I hope you are having a wonderful weekend.

  5. Your kitchen is so charming Dewena, but then again, I'd expect nothing less ;).

    I can't believe these have lasted over 23 years! I probably shouldn't feel that way though since I still have the same eyeliner I had when I got married 32 years ago lol. I know, it's not 'safe' to use, but I'm still standing!


  6. I had no idea this was how pomanders were done. I've always wanted a 'real' one. Now I know how to make my own...Thanks for the info, Dewena!

  7. I have never been told how they were made. I learned something new today!

  8. i cannot tell a lie.
    though it is wonderful information for all these young homemakers out there...
    i will never make one. the closest i get is drying some citrus slices. LOLOL.
    just pathetic!!!

    what i LOVED and delighted in ... in this post ...
    are those yellow kitchen walls and that black and white checked floor...
    my favorite as you well know!!!

    and that cover of the vintage magazine!
    oh dewena. you could post about nothing but those and i would be a happy bug in a rug! i just can't get enough of them! i never tire of them.
    they make me feel good. and safe. and comfortable. i can't explain it.

    i've been out all day playing in the first really cool glorious fall day we've had!
    met the marine for a late lunch at 2 o'clock and sat outside under a huge tree to eat it... listening to the people around cheering on our football team...
    they were watching on tv on their phones i guess! LOLOL.

    love and huge hugs dsm.
    valley view just makes me smile. always.
    and because YOU are there. xoxoxo♥

  9. I have never made one, but I love that secret comes from 1949. New is not always better, in fact the older I get the more respect I have for the old, time honored methods. Thank you for sharing!!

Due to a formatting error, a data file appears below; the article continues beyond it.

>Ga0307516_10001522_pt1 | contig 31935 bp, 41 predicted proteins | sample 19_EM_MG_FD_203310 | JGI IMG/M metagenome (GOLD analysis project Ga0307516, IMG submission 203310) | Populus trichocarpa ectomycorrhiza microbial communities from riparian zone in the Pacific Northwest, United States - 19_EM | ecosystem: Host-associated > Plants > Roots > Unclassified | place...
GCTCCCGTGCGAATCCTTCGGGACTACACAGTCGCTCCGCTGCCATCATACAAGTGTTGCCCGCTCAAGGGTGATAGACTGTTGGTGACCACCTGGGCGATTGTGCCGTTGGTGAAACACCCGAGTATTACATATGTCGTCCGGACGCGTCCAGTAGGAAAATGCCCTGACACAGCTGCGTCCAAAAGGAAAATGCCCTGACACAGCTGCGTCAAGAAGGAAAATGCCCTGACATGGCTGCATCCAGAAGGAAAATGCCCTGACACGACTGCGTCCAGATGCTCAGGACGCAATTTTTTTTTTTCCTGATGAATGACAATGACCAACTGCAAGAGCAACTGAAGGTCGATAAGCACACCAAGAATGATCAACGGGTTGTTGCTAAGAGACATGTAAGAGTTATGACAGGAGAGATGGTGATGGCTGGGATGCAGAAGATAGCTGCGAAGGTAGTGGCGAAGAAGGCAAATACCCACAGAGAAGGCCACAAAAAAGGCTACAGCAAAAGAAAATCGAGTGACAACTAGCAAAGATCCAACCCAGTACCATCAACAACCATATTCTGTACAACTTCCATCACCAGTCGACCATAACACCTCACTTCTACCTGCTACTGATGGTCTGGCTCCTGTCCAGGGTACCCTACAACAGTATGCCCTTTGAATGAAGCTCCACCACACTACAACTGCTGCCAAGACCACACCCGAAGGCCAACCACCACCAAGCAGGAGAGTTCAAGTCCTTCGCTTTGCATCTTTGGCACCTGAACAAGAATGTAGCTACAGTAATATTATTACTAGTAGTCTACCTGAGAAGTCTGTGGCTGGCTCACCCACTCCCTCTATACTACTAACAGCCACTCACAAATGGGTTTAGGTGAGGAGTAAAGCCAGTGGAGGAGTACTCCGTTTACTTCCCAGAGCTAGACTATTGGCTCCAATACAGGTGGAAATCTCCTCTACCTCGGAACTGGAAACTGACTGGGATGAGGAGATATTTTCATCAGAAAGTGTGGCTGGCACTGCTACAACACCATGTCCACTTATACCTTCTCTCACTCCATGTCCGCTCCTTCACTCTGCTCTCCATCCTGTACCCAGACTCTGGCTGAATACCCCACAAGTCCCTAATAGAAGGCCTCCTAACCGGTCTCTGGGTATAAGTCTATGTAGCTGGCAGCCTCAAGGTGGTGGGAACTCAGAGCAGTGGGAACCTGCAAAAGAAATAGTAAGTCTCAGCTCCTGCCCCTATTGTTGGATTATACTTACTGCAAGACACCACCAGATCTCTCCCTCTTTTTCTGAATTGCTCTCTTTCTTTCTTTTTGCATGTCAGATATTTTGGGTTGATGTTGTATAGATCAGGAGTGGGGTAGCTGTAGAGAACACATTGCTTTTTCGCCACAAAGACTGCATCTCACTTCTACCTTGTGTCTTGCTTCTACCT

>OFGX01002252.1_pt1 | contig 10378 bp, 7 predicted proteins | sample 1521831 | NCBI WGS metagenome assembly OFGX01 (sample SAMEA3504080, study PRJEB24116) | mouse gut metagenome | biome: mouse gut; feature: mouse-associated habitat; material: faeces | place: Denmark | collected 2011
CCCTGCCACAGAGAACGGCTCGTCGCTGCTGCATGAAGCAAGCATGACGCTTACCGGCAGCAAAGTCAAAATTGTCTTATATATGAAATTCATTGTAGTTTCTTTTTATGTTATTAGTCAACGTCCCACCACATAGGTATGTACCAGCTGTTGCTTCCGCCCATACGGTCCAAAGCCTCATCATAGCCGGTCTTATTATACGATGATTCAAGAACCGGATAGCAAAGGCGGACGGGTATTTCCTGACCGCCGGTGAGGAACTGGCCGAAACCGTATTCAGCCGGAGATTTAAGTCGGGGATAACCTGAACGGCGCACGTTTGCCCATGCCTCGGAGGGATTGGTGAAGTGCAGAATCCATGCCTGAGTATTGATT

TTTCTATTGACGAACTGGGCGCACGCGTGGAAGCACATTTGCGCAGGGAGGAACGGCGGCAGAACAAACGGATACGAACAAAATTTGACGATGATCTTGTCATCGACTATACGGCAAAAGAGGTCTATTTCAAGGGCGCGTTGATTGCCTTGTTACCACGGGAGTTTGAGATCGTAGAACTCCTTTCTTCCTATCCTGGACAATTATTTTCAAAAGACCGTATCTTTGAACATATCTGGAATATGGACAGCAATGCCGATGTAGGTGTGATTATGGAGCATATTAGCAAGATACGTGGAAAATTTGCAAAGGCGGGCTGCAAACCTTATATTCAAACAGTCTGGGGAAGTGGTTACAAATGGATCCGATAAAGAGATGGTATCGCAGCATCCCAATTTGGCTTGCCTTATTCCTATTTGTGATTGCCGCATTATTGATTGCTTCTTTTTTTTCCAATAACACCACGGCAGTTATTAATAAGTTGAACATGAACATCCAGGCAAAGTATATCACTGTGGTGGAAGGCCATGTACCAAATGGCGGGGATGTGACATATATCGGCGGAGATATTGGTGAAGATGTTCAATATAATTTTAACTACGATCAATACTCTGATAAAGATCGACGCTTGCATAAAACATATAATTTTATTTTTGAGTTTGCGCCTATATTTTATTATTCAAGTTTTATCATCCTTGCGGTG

10. I truly can smell them from here (i have an odd brain thing and I can smell what I look at) They smell great.

  11. I knew about the cloves, but not about the companion spice. I also didn't know they lasted so long. That certainly is a plus. Thanks for sharing, Dewena. Your kitchen is delightful. I'd love to see more. xo

  12. Most fragrant post I've ever read. ;) LOVE! Have never made one, but now I must. Love your kitchen.
    Thx for sharing, Dewena. Have a lovely Sunday.

  13. Good to know! My friends Neal and Dorene have an apple pomander from Neal's great grandmother that is over 100 years old!

  14. What a sweet-smelling place your home must be! I made some pomanders several years ago - small limes and lemons with cloves and they dried very nicely without the companion spice. I kept them for years, but threw them out in one of our moves. Next time I'll try them with the spices you recommend.

  15. Oh, Dewena, I'm sure that your beautiful farmhouse smells like sugar and spice and everything nice, all the time, whatever the season, whatever's simmering on that stove of yours, but those lovely and aromatic pomanders must definitely add to the overall ambiance of your charming Valley View. Pretty and practical and....permanent air fresheners are worth the little effort it takes to spread the fragrant joy throughout one's space. Thanks so much for all your tips and advice and recipe!


  16. I can almost smell them! I swear I was sniffing as you were naming all of those spices!